6. Top Gun: Maverick
Since I somewhat despise the original “Top Gun,” the sequel needed to really wow me. And it did. “Top Gun: Maverick” is an improvement on the original in every conceivable way. It’s a great callback to the blockbuster movies of the 1980s and 1990s that made Tom Cruise’s stellar career. The passion, heart, and soul of this project is clear throughout. Cruise’s mission to record all the flight sequences with practical effects more than paid off. The action scenes pack a lot of punch when you know everything you’re watching actually happened. Actors’ faces were really sinking under the pressure of G-force and the camera was actually inside the cockpit as the pilots swerved left and right. There’s so many nail-biting moments packed into this film that justify it as this 2022’s most successful blockbuster.
I was also surprised at the quality beyond the technical aspects. The performances in “Top Gun: Maverick” are actually really good, not just for a summer blockbuster. Tom Cruise was incredible in this movie, especially in that emotional moment between him and Iceman. There are actual arcs to the characters, and while they may be a little too generic, they’re still incredibly effective and help invest the audience even further.
Ultimately, beyond the technical feats and emotional punch of “Top Gun: Maverick,” this film’s greatest accomplishment is that it reminds us of the magic of cinema.
5. All Quiet on the Western Front
The latest film adaptation of “All Quiet on the Western Front” is easily the most impactful. It’s a brutal and unflinching anti-war movie that’s brilliantly directed by Edward Berger. He puts you in the mud, blood, and carnage right next to Paul and the other characters. It’s the scariest film of the year, particularly in an impressive sequence with tanks that feel almost sentient, like lions devouring their prey. The film doesn’t hold back any punches, showing every gory detail of this unnecessary conflict that obliterated millions of young lives. The cinematography by James Friend simultaneously makes “All Quiet on the Western Front” the most gorgeous and the most grotesque film of the year. The use of vibrant colors, lighting, and swift camera movements make for an incredibly immersive experience.
I also need to mention Volker Bertelmann’s phenomenal pulse-pounding score. The main theme is actually made up of just a few notes, but it’s incredibly effective, as it can be used to elicit a wide variety of emotions from the audience. The same beats can get you hyped up for a battle sequence or petrified of what’s about to happen depending on what’s on screen.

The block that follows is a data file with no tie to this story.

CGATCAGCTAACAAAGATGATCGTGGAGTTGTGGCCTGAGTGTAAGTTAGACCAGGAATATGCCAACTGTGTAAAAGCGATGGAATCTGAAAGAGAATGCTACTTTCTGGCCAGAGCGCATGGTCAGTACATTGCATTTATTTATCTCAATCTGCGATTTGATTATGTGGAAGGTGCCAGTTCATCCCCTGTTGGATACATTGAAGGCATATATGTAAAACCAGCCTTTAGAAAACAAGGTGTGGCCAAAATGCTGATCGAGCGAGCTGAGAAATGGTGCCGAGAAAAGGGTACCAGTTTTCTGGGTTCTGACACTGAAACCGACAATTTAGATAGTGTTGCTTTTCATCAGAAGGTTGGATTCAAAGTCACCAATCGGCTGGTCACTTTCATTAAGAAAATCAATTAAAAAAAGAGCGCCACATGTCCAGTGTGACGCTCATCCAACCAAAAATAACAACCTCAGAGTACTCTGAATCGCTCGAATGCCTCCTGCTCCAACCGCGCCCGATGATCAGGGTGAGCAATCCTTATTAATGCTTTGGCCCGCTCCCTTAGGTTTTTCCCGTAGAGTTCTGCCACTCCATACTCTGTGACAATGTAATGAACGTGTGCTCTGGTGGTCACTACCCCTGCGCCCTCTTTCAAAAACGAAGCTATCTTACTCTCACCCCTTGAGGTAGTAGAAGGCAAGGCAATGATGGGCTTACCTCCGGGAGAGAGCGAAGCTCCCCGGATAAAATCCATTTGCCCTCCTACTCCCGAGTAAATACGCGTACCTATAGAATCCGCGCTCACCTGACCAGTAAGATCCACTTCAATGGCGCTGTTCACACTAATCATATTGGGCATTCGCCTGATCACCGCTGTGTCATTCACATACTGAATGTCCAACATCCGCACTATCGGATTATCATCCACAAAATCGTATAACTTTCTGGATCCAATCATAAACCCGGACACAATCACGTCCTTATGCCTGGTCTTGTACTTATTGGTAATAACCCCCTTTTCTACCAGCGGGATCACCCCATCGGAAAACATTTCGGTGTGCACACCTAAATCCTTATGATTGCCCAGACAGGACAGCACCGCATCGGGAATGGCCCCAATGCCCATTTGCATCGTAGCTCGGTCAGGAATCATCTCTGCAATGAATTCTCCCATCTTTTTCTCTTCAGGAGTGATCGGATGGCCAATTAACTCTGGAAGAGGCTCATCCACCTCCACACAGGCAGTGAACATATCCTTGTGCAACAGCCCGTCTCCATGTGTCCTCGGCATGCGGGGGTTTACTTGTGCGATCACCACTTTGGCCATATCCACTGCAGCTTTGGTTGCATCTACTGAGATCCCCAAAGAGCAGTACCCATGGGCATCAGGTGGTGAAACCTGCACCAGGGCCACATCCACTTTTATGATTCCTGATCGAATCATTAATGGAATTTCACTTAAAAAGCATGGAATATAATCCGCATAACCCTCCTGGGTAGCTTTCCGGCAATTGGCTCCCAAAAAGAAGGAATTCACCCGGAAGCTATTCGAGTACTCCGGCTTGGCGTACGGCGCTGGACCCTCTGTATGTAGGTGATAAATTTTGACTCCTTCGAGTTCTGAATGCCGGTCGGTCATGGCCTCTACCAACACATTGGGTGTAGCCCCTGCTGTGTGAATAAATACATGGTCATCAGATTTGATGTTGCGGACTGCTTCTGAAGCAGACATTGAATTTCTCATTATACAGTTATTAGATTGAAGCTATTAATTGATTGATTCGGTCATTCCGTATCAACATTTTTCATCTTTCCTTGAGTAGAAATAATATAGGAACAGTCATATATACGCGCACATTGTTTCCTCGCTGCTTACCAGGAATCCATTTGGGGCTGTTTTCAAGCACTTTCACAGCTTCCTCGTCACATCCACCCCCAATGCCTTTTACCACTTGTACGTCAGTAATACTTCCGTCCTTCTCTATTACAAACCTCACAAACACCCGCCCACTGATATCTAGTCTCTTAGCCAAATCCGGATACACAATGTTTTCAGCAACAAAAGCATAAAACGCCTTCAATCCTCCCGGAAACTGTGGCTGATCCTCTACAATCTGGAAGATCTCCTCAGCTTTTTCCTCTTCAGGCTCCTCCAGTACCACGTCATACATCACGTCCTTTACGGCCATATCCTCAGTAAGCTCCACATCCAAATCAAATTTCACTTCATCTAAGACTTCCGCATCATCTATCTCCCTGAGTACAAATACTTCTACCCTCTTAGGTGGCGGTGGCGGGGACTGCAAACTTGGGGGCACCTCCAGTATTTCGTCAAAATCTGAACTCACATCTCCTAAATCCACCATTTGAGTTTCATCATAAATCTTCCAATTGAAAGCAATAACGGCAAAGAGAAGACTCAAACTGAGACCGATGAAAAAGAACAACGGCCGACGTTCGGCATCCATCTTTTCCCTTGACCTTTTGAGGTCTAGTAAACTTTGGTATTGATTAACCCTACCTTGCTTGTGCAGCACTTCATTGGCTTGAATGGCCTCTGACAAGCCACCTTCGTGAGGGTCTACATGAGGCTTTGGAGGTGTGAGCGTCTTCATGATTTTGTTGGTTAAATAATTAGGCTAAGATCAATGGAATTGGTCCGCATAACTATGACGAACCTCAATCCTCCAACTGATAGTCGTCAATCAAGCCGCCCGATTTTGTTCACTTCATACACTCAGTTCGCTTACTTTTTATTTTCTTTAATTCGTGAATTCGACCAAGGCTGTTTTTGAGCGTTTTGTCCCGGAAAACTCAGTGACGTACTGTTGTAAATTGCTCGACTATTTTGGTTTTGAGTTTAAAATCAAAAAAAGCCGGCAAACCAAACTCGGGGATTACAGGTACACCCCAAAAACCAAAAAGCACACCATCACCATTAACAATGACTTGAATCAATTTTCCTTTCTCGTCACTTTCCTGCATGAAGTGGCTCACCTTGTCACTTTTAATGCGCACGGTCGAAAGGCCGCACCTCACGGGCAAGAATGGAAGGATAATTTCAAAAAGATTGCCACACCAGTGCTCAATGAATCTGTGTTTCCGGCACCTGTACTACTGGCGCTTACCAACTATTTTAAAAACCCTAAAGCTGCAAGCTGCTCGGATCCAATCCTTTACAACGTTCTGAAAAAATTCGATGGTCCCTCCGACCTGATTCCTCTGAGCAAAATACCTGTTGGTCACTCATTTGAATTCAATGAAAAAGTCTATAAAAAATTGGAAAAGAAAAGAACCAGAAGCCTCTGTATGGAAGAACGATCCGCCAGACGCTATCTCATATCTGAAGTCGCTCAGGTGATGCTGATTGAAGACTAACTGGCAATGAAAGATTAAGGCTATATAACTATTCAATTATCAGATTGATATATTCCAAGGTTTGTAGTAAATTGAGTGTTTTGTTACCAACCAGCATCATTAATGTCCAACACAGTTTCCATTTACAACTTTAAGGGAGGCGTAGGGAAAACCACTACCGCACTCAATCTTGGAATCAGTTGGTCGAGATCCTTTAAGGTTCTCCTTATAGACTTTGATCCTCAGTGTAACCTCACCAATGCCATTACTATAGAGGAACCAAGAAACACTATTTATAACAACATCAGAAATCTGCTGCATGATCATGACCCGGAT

Paul’s tragic arc is what really drives the message home though. He begins as an enthusiastic, naive, and patriotic young man, unknowingly wearing the repaired uniform of a slaughtered German soldier. On his first day deployed, he quickly realizes the hellish journey he’s about to embark on, and from there we see him descend into a lonely, deprived, and soulless tool of war exploited by his own country. This culminates in a devastating finale that’s my favorite ending to a film this year.
4. Guillermo del Toro’s Pinocchio
“Guillermo del Toro’s Pinocchio” is one of the year’s most emotional movies. It has the childlike wonder of the 1940 Disney classic while conveying surprisingly mature themes, the most prominent of which being death. Pinocchio is so lovable in the movie due to his optimism, innocence, and empathy. It’s heartwarming to see him improve many of the supporting characters due to these qualities, all while learning to become a more intelligent person himself. Becoming a “real boy” is taken in the figurative sense rather than the literal sense here, as Pinocchio’s arc is to mature with the world and understand the importance of mortality rather than change from wood to flesh.
The film’s story is enhanced by the gorgeous stop-motion animation which took over 1,000 days to complete. The impressive dedication of the animators paid off massively. Each frame of this film is a painting full of emotion and humanity. Like Pinocchio, the visuals have a vibrant and deeply personal soul to them. Additionally, the voice cast of this film is impeccable. Ewan McGregor is hilarious as Sebastian J. Cricket, the comic relief character who grows into a more selfless person by the end of the film. Yet the most impressive performance was that of David Bradley, which is honestly worthy of an Oscar nomination. He’s absolutely incredible as Geppetto, who’s given a far more substantial presence throughout this movie than in any other adaptation, almost to the point where he’s just as much of a lead as Pinocchio. Bradley is absolutely heartbreaking, showing the anguish of his character in each perfectly delivered word. Geppetto is really the heart of the film, which I hadn’t expected prior to watching it.
“Guillermo del Toro’s Pinocchio” is an incredible achievement in visual and thematic storytelling that transcends the genre. Del Toro has stated that this is his most personal film, and it definitely shows.